This post is brought to you by the colour purple. It was also written about two weeks earlier, but I decided to withhold posting it until today, in honour of Terry Pratchett’s memory and The Glorious Revolution of the Twenty Fifth of May. How do they rise up?
Featured photo courtesy of Agent J
Written on 15 May 2017: Earlier this week I woke up to a message from a good friend of mine in Austria. There were no words, just a photo of lilacs.
It’s a wonderful way to wake up. I mean, I’m not a morning person. In two and a half years, Hawkeye has yet to turn me into a morning person. Waking up early every day does not make you a morning person if you’re still cursing humanity because you’re up and stumbling around on your feet before noon. But sometimes you wake up and there’s an unexpected surprise awaiting you and being forced to drag your sorry ass out of bed becomes just that little bit less harsh.
This particular morning it was a friend remembering that one of my absolute favourite things about spring is purple lilacs. Lilacs always take me back to one of my core memories from childhood – the smell of lilacs during a spring rain in Russia. They grew across the driveway from our apartment building and I remember standing on the balcony on overcast days, smelling the rain and and sweet scent of lilac blossoms and watching them wave and rustle in he wind.
A day or two later I was visiting a friend who has lilac trees growing in the back of her magnificent garden and I got to snap a photograph of them. And Google Auto-Awesome decided to take the image and jazz it up somewhat. You may recall I wrote about Google Auto Awesome on Day #105.
I still have not figured out what triggers an Auto Awesome photo to be created or how it chooses what effects to apply, but there are definitely certain trends, because I got this two weeks earlier:
Surprisingly however, an entire series of photographs taken of a spectacular wisteria on Shelbourne Road didn’t prompt any additional awesomeness.
I had been dying to photograph this wisteria for a while but it grows up the facade of a private residence and any close up photographs would require wandering into the gated driveway and hanging out by the front door and windows. Being reluctant to look like a creepy stalker with a camera, I resisted the temptation for a while, until last Friday when I was running past on my way to collect Hawkeye and spotted the owners of the house loading up the car for what looked like a weekend trip. I slowed down long enough to babble awkward praise about their wisteria tree (I actually didn’t know at the time that’s what it was but the gentleman looking at me with a bemused expression kindly identified it for me). Thinking if I was already in for a penny, I may ass well go in for a pound, I asked if it would be ok for me to come back and take some close up pictures and got permission to do so. By the time I returned with Hawkeye, they had left. I felt much less awkward parking the stroller in their empty driveway and taking some close up photographs.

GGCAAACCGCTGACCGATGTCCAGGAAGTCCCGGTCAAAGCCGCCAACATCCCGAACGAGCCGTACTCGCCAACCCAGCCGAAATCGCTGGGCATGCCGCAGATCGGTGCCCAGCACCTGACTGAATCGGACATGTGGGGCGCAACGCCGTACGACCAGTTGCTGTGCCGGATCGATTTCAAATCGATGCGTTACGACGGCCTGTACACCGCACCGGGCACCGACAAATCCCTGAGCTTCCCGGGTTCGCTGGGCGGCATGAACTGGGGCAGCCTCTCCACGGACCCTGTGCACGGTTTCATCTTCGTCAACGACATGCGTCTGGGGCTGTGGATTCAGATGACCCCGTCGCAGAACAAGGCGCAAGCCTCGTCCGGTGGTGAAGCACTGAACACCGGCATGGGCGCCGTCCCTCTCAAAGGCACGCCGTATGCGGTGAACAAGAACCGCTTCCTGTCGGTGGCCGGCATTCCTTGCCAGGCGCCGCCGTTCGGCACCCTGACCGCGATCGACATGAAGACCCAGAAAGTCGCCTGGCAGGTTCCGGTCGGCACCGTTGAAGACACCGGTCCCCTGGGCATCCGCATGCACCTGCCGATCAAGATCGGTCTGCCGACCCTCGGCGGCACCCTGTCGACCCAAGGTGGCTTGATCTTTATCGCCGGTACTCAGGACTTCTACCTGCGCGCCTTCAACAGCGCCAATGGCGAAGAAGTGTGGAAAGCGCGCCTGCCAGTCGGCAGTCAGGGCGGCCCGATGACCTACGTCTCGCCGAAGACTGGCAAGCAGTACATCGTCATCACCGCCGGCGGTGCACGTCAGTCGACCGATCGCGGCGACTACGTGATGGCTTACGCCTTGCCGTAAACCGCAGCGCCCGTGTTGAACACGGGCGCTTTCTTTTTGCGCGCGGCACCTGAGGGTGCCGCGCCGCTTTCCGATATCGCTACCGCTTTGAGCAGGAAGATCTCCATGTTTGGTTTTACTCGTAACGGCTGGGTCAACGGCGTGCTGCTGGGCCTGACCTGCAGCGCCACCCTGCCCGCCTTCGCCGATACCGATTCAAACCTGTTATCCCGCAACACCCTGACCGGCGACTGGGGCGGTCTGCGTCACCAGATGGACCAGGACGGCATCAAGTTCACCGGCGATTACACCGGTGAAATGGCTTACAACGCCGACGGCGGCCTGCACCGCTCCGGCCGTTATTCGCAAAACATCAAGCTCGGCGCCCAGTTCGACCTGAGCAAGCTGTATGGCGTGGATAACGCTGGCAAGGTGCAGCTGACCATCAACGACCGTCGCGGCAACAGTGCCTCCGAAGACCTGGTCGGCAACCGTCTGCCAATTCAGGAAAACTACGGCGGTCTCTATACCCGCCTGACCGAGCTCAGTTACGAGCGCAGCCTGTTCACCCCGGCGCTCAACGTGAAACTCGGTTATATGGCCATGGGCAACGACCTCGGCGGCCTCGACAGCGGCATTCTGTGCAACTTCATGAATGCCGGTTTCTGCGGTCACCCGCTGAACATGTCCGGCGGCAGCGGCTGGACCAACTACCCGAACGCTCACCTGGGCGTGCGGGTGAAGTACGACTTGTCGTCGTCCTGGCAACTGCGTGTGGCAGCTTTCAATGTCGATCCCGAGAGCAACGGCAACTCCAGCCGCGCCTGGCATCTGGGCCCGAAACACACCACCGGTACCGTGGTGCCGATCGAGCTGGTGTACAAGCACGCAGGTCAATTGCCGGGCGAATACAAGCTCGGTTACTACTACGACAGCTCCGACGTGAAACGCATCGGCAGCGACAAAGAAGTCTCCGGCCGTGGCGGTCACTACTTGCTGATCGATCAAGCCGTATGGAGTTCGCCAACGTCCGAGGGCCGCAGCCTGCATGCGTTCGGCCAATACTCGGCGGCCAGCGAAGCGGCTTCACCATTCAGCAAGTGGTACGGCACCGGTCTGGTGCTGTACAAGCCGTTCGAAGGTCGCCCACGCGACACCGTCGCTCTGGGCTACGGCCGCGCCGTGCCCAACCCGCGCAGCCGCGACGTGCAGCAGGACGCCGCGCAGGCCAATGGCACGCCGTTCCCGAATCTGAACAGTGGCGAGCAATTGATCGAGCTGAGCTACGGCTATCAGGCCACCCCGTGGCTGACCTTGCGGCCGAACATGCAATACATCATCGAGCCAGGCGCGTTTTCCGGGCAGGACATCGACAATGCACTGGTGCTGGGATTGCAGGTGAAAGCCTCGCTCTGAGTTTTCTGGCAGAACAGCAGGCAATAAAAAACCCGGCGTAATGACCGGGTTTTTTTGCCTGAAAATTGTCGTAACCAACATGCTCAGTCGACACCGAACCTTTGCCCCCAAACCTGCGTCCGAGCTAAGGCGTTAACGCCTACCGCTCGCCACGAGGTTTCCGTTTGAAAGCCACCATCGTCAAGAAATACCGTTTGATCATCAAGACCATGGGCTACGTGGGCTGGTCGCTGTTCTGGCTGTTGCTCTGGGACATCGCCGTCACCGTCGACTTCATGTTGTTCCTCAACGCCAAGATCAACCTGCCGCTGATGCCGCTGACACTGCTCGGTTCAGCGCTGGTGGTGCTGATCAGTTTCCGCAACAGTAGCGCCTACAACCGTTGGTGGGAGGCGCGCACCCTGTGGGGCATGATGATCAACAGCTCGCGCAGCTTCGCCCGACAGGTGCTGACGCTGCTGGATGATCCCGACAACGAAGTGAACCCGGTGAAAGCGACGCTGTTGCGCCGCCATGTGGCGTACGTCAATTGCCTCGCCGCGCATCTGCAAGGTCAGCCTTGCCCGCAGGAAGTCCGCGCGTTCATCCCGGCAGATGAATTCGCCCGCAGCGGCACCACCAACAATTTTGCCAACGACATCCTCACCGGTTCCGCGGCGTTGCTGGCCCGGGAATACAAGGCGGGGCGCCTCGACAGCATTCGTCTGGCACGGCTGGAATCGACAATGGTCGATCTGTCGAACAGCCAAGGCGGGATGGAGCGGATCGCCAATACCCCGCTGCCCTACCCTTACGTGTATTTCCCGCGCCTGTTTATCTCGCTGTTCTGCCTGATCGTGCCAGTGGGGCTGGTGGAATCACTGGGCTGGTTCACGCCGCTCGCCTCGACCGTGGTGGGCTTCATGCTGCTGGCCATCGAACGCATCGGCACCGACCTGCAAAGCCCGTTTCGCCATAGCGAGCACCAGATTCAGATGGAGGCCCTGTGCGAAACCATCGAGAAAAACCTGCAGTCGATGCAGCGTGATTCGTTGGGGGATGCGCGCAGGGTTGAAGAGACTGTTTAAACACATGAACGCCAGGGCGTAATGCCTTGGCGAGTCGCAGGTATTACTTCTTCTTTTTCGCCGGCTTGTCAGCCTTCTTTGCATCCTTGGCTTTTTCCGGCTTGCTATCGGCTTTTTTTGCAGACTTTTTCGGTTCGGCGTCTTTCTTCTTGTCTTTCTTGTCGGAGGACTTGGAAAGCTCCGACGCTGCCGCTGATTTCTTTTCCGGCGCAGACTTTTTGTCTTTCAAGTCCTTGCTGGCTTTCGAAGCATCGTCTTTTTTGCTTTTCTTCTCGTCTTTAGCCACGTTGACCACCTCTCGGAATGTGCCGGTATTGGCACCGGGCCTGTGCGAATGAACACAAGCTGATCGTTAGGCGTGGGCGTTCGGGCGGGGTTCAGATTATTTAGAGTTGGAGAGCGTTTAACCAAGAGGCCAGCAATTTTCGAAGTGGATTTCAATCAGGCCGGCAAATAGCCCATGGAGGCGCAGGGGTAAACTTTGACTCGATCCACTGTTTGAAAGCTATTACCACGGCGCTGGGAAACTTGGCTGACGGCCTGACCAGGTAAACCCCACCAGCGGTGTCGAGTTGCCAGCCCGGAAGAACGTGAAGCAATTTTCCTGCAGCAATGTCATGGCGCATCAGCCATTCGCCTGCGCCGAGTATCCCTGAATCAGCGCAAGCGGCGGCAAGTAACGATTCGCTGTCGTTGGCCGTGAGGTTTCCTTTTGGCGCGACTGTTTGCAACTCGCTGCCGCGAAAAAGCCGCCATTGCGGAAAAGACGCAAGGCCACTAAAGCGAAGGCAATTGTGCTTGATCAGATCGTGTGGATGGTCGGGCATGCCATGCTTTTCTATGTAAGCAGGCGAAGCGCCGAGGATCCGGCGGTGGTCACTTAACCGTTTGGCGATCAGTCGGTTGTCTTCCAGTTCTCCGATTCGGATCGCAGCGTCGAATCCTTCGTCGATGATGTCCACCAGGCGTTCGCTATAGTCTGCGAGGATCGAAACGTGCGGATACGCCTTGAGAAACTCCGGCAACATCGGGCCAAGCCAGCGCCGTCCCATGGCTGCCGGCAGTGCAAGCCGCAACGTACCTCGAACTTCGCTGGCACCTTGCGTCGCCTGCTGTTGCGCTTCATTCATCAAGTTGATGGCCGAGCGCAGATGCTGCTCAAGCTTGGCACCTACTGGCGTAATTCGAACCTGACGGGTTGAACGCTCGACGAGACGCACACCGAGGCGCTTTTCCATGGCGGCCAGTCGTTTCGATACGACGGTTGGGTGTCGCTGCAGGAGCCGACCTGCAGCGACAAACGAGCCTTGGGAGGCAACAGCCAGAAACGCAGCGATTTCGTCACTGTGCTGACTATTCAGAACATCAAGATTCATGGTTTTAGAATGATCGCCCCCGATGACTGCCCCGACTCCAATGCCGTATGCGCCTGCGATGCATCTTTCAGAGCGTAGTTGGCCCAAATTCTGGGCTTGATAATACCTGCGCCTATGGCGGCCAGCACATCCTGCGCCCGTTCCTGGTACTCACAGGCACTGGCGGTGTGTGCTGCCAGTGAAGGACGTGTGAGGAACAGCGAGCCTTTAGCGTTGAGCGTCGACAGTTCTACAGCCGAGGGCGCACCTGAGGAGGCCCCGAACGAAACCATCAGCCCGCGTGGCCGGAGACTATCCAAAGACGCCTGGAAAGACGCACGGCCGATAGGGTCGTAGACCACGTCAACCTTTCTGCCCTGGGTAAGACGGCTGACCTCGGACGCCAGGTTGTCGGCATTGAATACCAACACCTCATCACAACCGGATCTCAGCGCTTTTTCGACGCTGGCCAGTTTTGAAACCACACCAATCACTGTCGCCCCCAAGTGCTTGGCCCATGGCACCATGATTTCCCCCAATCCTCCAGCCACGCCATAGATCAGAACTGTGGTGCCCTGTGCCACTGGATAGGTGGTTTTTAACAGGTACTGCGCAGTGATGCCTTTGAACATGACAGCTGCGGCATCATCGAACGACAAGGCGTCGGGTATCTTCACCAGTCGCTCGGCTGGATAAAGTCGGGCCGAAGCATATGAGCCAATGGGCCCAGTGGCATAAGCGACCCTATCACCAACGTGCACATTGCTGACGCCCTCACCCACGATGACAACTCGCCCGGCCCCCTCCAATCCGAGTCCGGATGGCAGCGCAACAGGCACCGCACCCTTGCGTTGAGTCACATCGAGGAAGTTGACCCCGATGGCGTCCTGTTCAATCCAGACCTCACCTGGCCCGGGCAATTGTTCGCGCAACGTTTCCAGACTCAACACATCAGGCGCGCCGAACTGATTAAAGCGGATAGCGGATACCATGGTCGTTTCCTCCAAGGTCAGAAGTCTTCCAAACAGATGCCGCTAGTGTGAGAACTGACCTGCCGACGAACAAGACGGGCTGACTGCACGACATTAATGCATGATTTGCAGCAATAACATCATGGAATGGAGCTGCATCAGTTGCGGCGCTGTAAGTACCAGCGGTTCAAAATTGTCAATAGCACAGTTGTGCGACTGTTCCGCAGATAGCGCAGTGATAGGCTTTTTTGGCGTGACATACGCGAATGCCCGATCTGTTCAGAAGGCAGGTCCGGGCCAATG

It was my first time being up close with this type tree and it is does have a very decadent, luxurious sort of look to it. However, I still prefer my lilacs.
Edited on 24 May to add: The little purple wildflowers have now blossomed to their absolute maximum, it feels. The above photo was taken in early May. The same clump of flowers looked absolutely sumptuous this morning, and a driveway entirely hedged by them made me nearly dance with joy. On the inside, of course. I already look weird stalking the street with my camera phone, I’m not about to add to the weirdness.
All the little angels rise up, rise up.
All the little angels rise up high!
How do they rise up, rise up, rise up?
How do they rise up, rise up high?
They rise heads up, heads up, heads up, they rise heads up, heads up high!*
*Night Watch by Sir Terry Pratchett , 2002